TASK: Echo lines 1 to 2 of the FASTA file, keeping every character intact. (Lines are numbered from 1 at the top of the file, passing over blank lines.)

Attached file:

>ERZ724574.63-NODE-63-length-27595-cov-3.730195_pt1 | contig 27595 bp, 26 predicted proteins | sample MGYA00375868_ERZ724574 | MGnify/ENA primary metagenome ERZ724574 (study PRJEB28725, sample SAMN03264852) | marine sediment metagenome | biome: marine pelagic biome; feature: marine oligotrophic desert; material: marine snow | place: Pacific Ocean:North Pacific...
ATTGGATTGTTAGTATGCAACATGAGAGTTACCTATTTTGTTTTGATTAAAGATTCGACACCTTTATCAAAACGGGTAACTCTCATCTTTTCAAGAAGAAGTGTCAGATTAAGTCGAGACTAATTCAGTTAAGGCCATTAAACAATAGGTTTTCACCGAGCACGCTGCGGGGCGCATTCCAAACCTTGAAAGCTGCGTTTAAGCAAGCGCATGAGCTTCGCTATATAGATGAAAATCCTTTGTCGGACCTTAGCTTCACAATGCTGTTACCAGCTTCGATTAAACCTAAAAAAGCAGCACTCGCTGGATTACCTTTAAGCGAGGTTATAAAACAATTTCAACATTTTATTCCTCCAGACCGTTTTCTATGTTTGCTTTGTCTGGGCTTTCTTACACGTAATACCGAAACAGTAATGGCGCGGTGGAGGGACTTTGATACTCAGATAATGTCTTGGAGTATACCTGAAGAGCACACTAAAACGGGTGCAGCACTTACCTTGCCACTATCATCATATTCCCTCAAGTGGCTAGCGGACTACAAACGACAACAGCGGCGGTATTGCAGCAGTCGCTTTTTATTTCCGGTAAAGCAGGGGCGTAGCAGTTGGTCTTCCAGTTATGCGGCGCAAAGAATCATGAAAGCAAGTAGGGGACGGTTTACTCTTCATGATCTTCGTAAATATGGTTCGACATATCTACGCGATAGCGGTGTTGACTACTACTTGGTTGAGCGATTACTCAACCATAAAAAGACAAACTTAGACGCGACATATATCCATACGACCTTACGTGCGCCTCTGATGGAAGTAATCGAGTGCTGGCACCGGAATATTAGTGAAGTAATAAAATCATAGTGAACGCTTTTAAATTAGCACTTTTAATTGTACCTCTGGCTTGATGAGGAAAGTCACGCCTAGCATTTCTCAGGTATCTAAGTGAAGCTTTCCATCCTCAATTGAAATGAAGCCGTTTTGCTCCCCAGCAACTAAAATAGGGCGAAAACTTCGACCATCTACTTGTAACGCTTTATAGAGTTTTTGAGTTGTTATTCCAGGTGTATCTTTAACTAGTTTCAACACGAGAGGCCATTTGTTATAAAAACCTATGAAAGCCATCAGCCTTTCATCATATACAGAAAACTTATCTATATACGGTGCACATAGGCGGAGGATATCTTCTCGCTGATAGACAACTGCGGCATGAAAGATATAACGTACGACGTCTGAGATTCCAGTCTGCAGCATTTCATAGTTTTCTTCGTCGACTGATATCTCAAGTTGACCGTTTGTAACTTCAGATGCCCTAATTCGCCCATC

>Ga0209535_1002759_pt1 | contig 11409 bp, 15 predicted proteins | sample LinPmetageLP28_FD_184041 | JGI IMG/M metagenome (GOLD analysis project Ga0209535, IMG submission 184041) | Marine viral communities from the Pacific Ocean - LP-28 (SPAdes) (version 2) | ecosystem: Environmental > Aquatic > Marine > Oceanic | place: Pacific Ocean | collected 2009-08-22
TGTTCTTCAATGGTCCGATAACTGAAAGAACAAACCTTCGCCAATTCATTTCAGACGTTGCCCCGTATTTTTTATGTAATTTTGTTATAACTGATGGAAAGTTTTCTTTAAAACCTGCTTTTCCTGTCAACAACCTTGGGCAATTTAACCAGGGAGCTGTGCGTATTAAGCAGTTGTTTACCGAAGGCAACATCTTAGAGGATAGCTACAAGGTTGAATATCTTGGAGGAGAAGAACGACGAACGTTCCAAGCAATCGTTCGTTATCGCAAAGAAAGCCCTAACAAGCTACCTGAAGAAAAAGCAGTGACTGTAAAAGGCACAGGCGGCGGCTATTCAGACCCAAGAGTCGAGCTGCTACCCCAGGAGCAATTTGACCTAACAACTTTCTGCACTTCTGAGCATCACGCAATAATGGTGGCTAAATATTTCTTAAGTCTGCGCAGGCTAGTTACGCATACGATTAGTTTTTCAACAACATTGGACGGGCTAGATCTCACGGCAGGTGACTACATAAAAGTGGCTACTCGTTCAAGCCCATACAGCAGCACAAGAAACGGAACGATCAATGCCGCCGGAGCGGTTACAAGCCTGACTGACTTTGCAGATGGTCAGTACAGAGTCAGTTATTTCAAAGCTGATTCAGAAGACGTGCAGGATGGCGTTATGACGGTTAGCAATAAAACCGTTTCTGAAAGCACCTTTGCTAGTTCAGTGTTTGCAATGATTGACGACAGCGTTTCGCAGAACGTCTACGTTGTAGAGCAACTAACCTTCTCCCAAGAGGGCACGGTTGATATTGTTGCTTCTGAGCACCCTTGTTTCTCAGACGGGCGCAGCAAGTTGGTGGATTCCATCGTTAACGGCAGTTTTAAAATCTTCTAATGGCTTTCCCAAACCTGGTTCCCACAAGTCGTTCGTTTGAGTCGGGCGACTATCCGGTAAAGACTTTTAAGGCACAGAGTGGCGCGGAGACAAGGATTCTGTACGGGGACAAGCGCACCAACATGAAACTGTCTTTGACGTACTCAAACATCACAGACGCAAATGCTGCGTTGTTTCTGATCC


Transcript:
>ERZ724574.63-NODE-63-length-27595-cov-3.730195_pt1 | contig 27595 bp, 26 predicted proteins | sample MGYA00375868_ERZ724574 | MGnify/ENA primary metagenome ERZ724574 (study PRJEB28725, sample SAMN03264852) | marine sediment metagenome | biome: marine pelagic biome; feature: marine oligotrophic desert; material: marine snow | place: Pacific Ocean:North Pacific...
ATTGGATTGTTAGTATGCAACATGAGAGTTACCTATTTTGTTTTGATTAAAGATTCGACACCTTTATCAAAACGGGTAACTCTCATCTTTTCAAGAAGAAGTGTCAGATTAAGTCGAGACTAATTCAGTTAAGGCCATTAAACAATAGGTTTTCACCGAGCACGCTGCGGGGCGCATTCCAAACCTTGAAAGCTGCGTTTAAGCAAGCGCATGAGCTTCGCTATATAGATGAAAATCCTTTGTCGGACCTTAGCTTCACAATGCTGTTACCAGCTTCGATTAAACCTAAAAAAGCAGCACTCGCTGGATTACCTTTAAGCGAGGTTATAAAACAATTTCAACATTTTATTCCTCCAGACCGTTTTCTATGTTTGCTTTGTCTGGGCTTTCTTACACGTAATACCGAAACAGTAATGGCGCGGTGGAGGGACTTTGATACTCAGATAATGTCTTGGAGTATACCTGAAGAGCACACTAAAACGGGTGCAGCACTTACCTTGCCACTATCATCATATTCCCTCAAGTGGCTAGCGGACTACAAACGACAACAGCGGCGGTATTGCAGCAGTCGCTTTTTATTTCCGGTAAAGCAGGGGCGTAGCAGTTGGTCTTCCAGTTATGCGGCGCAAAGAATCATGAAAGCAAGTAGGGGACGGTTTACTCTTCATGATCTTCGTAAATATGGTTCGACATATCTACGCGATAGCGGTGTTGACTACTACTTGGTTGAGCGATTACTCAACCATAAAAAGACAAACTTAGACGCGACATATATCCATACGACCTTACGTGCGCCTCTGATGGAAGTAATCGAGTGCTGGCACCGGAATATTAGTGAAGTAATAAAATCATAGTGAACGCTTTTAAATTAGCACTTTTAATTGTACCTCTGGCTTGATGAGGAAAGTCACGCCTAGCATTTCTCAGGTATCTAAGTGAAGCTTTCCATCCTCAATTGAAATGAAGCCGTTTTGCTCCCCAGCAACTAAAATAGGGCGAAAACTTCGACCATCTACTTGTAACGCTTTATAGAGTTTTTGAGTTGTTATTCCAGGTGTATCTTTAACTAGTTTCAACACGAGAGGCCATTTGTTATAAAAACCTATGAAAGCCATCAGCCTTTCATCATATACAGAAAACTTATCTATATACGGTGCACATAGGCGGAGGATATCTTCTCGCTGATAGACAACTGCGGCATGAAAGATATAACGTACGACGTCTGAGATTCCAGTCTGCAGCATTTCATAGTTTTCTTCGTCGACTGATATCTCAAGTTGACCGTTTGTAACTTCAGATGCCCTAATTCGCCCATC